Veteran middle infielder Alexei Ramirez was released by the Padres on Sunday, according to MLB.com’s AJ Cassavell. Ramirez was brought on board in the offseason to cover the club’s shortage of viable shortstops, but it quickly became apparent that the 34-year-old didn’t quite gel with the youth-centered rebuild manager Andy Green had in mind.
Over 128 games in San Diego, Ramirez cultivated a .240/.275/.330 slash line, hitting career lows with just five home runs and a -0.2 fWAR. Production issues aside, he found his infield range diminished and was frequently squeezed out of the lineup by 23-year-old infielder Luis Sardinas. He shifted to right field during his last few starts, acting as a stopgap in the absence of center fielder Jon Jay and utility man Alexi Amarista. With both Jay and Amarista due back from the disabled list later this week, it seemed as good a time as any to restructure the Padres’ infield and outfield options.
As Green put it:
It’s been a tough adjustment for him, being on the field sporadically. It’s different. He’s been doing it another way his whole career.
The Padres’ manager hopes Ramirez will find another landing place before the season’s end, though his skill set lends itself better to an outfield role than another stint at shortstop. Ramirez will receive the rest of his $3 million salary for 2016 and a $1 million buyout for the 2017 season.
Whether or not Green’s rebuilding strategy will take root over the next few seasons remains to be seen, but one thing is clear: with or without Alexei Ramirez, the Padres are still not ready to contend in 2016.
Around this time last year, the ink was drying on Manny Machado‘s 10-year, $300 million contract with the Padres and Bryce Harper was about to put the finishing touches on his 13-year, $330 million deal with the Phillies. We had gotten used to premier free agents hanging out in limbo until late February and even into March. This past offseason, however, was a return to normal. The top three free agents — Gerrit Cole, Anthony Rendon, and Stephen Strasburg — all signed in December. Once the big names are off the board, the lesser free agents subsequently tend to find homes. There were a handful of noteworthy signings in January, but pretty much everyone was off the board when February began.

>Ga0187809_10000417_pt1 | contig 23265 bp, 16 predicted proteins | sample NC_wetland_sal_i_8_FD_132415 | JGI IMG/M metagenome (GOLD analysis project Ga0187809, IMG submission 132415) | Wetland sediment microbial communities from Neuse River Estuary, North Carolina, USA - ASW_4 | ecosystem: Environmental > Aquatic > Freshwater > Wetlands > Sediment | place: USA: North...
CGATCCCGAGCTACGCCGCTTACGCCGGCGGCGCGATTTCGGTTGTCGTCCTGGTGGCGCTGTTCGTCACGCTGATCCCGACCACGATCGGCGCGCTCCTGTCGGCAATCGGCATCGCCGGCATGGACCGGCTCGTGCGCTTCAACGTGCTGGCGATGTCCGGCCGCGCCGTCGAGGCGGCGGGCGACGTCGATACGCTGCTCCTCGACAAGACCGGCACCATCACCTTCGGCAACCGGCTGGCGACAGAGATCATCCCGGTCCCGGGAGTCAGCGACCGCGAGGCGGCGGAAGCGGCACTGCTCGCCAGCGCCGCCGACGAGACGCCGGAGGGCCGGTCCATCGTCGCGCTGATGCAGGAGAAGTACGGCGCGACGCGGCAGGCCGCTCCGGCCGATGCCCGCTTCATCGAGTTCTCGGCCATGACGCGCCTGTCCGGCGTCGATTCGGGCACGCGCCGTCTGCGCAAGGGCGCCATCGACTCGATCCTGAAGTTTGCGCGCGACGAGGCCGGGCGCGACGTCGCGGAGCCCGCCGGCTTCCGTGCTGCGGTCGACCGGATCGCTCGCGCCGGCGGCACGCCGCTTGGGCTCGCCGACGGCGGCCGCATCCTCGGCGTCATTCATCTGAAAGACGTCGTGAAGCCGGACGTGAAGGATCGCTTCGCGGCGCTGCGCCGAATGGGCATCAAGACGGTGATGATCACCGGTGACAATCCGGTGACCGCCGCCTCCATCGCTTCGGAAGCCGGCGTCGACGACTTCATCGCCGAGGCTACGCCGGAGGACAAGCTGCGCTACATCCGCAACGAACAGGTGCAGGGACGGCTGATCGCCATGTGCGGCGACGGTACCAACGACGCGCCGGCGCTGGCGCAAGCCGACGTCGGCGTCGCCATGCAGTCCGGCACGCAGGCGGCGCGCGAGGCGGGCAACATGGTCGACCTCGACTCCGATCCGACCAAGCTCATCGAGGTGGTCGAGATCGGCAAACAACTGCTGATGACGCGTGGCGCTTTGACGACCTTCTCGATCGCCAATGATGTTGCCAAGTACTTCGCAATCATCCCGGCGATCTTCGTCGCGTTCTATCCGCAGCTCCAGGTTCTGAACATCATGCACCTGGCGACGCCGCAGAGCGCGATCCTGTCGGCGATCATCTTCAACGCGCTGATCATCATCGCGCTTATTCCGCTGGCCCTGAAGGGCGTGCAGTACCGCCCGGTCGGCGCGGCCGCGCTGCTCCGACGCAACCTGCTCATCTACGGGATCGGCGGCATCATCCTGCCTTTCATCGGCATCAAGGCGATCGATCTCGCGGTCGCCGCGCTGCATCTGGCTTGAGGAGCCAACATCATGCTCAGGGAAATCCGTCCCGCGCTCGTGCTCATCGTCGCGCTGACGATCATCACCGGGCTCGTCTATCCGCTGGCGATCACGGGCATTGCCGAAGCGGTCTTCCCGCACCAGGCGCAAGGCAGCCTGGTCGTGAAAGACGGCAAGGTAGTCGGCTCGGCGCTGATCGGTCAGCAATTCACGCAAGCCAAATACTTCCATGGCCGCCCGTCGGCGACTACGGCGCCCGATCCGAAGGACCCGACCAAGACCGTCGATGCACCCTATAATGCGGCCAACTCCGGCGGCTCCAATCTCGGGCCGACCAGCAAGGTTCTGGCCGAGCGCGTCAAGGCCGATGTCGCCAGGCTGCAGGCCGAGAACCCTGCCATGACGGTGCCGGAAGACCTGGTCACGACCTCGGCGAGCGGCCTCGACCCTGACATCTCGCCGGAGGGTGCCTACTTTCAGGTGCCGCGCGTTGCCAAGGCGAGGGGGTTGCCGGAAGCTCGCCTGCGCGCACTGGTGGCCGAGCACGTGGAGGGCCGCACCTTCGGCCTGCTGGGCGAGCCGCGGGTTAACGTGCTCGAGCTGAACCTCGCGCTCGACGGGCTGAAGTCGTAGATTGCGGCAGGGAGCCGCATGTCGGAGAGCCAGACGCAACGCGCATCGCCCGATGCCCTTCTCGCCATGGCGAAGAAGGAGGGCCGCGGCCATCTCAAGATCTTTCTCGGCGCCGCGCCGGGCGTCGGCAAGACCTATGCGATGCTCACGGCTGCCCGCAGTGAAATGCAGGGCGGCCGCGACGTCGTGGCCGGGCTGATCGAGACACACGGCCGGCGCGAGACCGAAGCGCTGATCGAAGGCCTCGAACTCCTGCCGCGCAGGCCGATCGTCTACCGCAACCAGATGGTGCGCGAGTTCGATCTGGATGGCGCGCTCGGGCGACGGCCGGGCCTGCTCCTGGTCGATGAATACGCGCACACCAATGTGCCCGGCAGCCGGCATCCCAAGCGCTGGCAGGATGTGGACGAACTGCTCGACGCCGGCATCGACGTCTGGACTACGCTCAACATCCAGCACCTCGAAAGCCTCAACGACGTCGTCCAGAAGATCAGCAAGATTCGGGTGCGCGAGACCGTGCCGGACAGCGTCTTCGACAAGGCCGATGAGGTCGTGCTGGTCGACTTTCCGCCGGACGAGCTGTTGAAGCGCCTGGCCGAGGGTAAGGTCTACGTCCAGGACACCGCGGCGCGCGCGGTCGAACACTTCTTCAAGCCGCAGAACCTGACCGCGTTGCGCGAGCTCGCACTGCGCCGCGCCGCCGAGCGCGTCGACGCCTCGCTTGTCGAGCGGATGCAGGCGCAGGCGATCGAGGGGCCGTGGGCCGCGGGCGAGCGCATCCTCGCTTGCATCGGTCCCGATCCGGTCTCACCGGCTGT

There are a handful of free agents remaining as I write this, with one name really sticking out: Yasiel Puig. Last season, between the Reds and Indians, Puig hit .267/.327/.458 with 24 home runs, 84 RBI, 76 runs scored, and 19 stolen bases in 611 plate appearances. He was one of only seven players in the league last year to hit at least 24 home runs and swipe at least 19 bases. While Puig has had some problems over the years, he still possesses a rare blend of power and speed that would seem useful.
The Marlins, White Sox, and Rockies have been linked to Puig this offseason. His market has been otherwise quiet since he became a free agent. The Athletic’s Jim Bowden suggests Puig will have to settle for a “pillow contract” — a one-year deal with which Puig reestablishes his market value, aiming to pursue a multi-year deal the following offseason. Along with the aforementioned three teams, Bowden suggests the Mariners, Indians, Pirates, Giants, Red Sox, and Cardinals as other teams that could potentially fit with Puig, which is not to be confused with teams having expressed interest in his services.